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(Not So) Stupid Questions: (1) Static Methods

December 30, 2003


(Not So) Stupid Questions:

Static Methods





Editor's note: Sometimes the most interesting discussions begin when someone says, "This may be a stupid question, but ...". If the person asking the question has taken the time to think about the problem before asking, the question is often not stupid at all. The uncertainty points out an ambiguity in the specs, holes in the docs, or a search for how more experienced programmers might address a particular problem. From time to time, we will print one of the "(Not So) Stupid Questions" we receive and invite our readers to answer the question in the feedback section.

Remember that new people are joining the Java community all the time and may be looking for help from those with more experience. Also, those who began with Java as their first language can benefit from those coming to the community with experience in other languages. As always, answer the questions with kindness. You are also welcome to submit your questions to

This may be a stupid question, but ... "Should I try to declare more of my methods to be static?"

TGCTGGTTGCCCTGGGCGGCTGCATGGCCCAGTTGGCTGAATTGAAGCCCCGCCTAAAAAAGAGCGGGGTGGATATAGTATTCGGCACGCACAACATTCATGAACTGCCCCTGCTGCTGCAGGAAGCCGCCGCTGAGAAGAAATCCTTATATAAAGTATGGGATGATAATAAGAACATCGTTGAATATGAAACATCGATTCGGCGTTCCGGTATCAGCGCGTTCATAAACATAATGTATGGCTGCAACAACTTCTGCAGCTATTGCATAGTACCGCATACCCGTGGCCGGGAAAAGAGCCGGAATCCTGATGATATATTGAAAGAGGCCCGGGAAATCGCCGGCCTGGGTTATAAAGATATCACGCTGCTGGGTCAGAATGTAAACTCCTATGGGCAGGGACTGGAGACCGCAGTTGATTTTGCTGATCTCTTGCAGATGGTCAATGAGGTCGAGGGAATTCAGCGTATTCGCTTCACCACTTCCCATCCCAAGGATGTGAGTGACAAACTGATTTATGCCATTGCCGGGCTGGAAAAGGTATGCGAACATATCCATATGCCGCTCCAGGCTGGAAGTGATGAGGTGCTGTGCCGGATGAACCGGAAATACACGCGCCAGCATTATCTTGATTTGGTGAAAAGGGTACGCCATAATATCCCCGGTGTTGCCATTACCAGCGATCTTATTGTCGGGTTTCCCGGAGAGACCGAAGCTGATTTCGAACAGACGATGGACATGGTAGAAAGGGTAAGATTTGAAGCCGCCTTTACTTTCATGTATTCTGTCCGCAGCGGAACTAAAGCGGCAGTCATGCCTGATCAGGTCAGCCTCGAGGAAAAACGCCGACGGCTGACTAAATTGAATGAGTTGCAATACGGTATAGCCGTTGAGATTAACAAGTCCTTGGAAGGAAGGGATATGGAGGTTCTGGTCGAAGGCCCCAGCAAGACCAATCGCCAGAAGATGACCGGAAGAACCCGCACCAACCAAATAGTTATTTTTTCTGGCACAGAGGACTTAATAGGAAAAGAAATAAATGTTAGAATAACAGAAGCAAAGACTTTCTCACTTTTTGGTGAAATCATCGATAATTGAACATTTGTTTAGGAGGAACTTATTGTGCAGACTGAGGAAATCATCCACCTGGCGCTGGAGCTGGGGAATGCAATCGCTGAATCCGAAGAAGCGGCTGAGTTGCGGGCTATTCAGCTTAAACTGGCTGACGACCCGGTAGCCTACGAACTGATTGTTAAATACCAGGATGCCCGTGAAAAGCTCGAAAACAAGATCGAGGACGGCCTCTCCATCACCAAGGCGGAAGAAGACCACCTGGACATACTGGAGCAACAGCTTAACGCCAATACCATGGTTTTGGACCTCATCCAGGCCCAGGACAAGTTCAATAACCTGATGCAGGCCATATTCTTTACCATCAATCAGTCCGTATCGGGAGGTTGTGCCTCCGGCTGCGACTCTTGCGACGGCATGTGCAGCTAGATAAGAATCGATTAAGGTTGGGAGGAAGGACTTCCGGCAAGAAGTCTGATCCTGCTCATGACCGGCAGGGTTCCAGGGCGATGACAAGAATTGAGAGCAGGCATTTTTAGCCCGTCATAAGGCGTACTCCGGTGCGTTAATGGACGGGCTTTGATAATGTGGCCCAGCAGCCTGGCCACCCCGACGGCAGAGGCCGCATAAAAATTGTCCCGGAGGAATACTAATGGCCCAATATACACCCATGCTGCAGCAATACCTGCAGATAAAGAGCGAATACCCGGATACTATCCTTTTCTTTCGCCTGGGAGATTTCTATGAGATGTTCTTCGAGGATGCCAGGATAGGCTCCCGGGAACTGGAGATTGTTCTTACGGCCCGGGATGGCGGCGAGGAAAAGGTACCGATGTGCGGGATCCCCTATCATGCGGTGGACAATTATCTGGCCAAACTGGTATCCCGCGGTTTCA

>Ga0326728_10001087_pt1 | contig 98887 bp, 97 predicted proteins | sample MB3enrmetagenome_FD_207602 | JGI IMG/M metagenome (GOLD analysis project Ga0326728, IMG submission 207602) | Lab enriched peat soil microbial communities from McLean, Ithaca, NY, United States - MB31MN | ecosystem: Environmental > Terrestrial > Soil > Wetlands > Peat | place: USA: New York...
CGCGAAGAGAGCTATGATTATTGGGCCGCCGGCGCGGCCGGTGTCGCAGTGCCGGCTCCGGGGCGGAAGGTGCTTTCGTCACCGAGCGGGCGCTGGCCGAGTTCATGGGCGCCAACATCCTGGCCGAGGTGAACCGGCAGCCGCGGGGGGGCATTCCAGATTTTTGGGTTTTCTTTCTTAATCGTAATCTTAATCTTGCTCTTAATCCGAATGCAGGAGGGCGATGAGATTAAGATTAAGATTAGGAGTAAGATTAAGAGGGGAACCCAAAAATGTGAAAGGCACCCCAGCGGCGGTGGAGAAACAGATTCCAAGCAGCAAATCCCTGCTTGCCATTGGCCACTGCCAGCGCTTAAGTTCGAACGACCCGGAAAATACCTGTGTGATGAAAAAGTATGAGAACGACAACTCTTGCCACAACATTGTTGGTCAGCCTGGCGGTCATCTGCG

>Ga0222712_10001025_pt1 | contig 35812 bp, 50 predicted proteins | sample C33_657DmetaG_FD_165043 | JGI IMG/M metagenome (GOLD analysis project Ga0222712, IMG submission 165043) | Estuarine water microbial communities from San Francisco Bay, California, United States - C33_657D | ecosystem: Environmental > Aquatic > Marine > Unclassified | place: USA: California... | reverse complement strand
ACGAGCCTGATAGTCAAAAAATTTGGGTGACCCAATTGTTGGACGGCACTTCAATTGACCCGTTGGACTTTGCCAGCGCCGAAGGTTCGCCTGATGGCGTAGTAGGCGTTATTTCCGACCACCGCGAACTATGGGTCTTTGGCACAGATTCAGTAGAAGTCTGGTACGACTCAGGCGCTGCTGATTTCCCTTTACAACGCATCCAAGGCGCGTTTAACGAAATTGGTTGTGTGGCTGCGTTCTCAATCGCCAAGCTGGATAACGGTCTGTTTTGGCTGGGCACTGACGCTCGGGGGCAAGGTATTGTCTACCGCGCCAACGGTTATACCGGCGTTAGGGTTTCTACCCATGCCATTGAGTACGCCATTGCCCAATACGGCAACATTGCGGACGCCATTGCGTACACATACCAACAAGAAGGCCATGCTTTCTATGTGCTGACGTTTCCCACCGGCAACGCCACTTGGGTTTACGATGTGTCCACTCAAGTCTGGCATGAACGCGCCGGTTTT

I was recently reading "Item 8: Always override hashCode when you override equals" in Joshua Bloch's book Effective Java. Notice that the rangeCheck() method is static in the following code listing from that item.

public final class PhoneNumber {
  private final short areaCode;
  private final short exchange;
  private final short extension;

  public PhoneNumber(int areaCode, int exchange, int extension) {
    rangeCheck(areaCode,    999, "area code");
    rangeCheck(exchange,    999, "exchange");
    rangeCheck(extension,  9999, "extension");
    this.areaCode  = (short) areaCode;
    this.exchange  = (short) exchange;
    this.extension = (short) extension;
  }

  private static void rangeCheck( int arg, int max, String name) {
    if (arg < 0 || arg > max )
      throw new IllegalArgumentException(name +": " + arg);
  }

  public boolean equals(Object o) {
    if (o== this)
      return true;
    if (!(o instanceof PhoneNumber))
      return false;
    PhoneNumber pn = (PhoneNumber)o;
    return pn.extension == extension &&
           pn.exchange  == exchange &&
           pn.areaCode  == areaCode;
  }

  // Remainder omitted

}

The rangeCheck() method does not depend on any instance variables, so the method could have been declared static or not. On the other hand, the equals() method depends on the values of the extension, exchange, and areaCode variables. The equals() method could not be static unless those three variables were all static, and then you would have one single phone number shared by all instances of the PhoneNumber class.

So I think it is clear when a method can not be static. My question is,

When a method can go either way, when should you make it static and when should it belong to the object?

It seems that, at least when we teach Java newcomers, we do not encourage them to consider static methods (other than main()), and we introduce the concept with static variables that are often used as constants.

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